Nduka Otiono is a writer, Assistant Professor and Graduate Program Coordinator at the Institute of African Studies, Carleton University. He is the author and co-editor of eight books of creative writing and academic research. Prior to turning to academia, he was for many years a journalist in Nigeria, General Secretary of Association of Nigerian Authors, founding member of the Nigerian chapter of UNESCO’s Committee on Oral and Intangible Cultural Heritage, and founding member of the Board of the $100,000 annual Nigerian Prize for Literature.
A Fellow of the William Joiner Centre for War and Social Consequences, University of Massachusetts, Boston, his interdisciplinary research focuses on popular urban narratives in postcolonial Africa, and how they travel across multiple popular cultural platforms such as the news media, film, popular music, and social media. Beyond the cultural relevance of such little genres of everyday life also known as rumours, urban myths or legends, Otiono explores their political relevance and incarnation as “street stories” and how everyday people speak to power through such informal channels. His research draws from his background as a journalist and cultural activist in Nigeria. His research interests span Cultural Studies, Oral Performance and Literature in Africa, Postcolonial Studies, Media and Communication Studies, Globalization and Popular Culture.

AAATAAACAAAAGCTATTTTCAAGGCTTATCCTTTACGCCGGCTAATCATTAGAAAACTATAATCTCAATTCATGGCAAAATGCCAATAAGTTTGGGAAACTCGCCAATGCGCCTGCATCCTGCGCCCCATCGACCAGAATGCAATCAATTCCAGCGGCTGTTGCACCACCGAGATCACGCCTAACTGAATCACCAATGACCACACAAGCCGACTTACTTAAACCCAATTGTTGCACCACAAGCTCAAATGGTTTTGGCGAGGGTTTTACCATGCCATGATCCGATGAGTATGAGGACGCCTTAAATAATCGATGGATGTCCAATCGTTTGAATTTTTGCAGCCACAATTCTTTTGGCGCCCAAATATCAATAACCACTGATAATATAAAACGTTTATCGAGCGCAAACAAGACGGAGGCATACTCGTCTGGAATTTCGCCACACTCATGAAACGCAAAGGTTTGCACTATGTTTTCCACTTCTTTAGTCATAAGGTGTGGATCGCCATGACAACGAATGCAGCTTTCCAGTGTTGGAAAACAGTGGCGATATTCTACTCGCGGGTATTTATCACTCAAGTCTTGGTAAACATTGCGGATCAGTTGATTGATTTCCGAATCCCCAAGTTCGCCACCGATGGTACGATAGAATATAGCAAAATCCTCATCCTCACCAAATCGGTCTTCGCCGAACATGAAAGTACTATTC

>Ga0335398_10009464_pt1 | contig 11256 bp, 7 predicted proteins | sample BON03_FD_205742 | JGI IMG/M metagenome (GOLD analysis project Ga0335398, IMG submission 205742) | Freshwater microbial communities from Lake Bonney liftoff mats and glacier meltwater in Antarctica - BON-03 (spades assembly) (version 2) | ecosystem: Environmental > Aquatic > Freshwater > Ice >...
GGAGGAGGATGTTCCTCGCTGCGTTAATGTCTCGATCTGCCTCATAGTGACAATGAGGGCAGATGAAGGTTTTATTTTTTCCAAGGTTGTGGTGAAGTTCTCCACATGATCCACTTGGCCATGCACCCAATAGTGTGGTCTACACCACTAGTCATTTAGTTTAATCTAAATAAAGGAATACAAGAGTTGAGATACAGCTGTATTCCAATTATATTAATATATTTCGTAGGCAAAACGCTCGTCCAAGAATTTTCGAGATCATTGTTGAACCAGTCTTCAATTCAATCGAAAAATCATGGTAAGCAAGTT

His research has appeared in Journal of Folklore Research, African Literature Today, Journal of African Cinema, Transfers: Interdisciplinary Journal of Mobility Studies, Contemporary Literary Criticism, Wasafiri, etc. His co-edited volume of essays, Polyvocal Bob Dylan: Music, Performance, Literature was recently published under the imprint of Palgrave Macmillan Studies in Music and Literature Series.
His creative writing publications include The Night Hides with a Knife (short stories), which won the ANA/Spectrum Prize; Voices in the Rainbow (Poetry), a finalist for the ANA/Cadbury Poetry Prize; Love in a Time of Nightmares (Poetry) for which he was awarded the James Patrick Folinsbee Memorial Scholarship in Creative Writing. He has co-edited Wreaths for a Wayfarer: An Anthology of Poems in Honor of Pius Adesanmi (2020); Camouflage: Best of Contemporary Writing from Nigeria (2006); and We-Men: An Anthology of Men Writing on Women (1998).
Otiono obtained his doctorate in English and Film Studies from the University of Alberta where he won numerous awards including the Izaak Walton Killam Memorial Scholarship, and was nominated for the Governor General’s Gold Medal for academic distinction. He has held postdoctoral fellowships at Brown University where he was also appointed a Visiting Assistant Professor and the Banting Postdoctoral Fellowship at Carleton University.
His professional honors include a Capital Educator’s Award for Excellence in Teaching, a Carleton University Faculty of Arts and Social Sciences Early Career Award for Research Excellence, twice winner of the Carnegie Africa Diaspora Fellowship, and a 2018 Black History Ottawa Community Builder Award.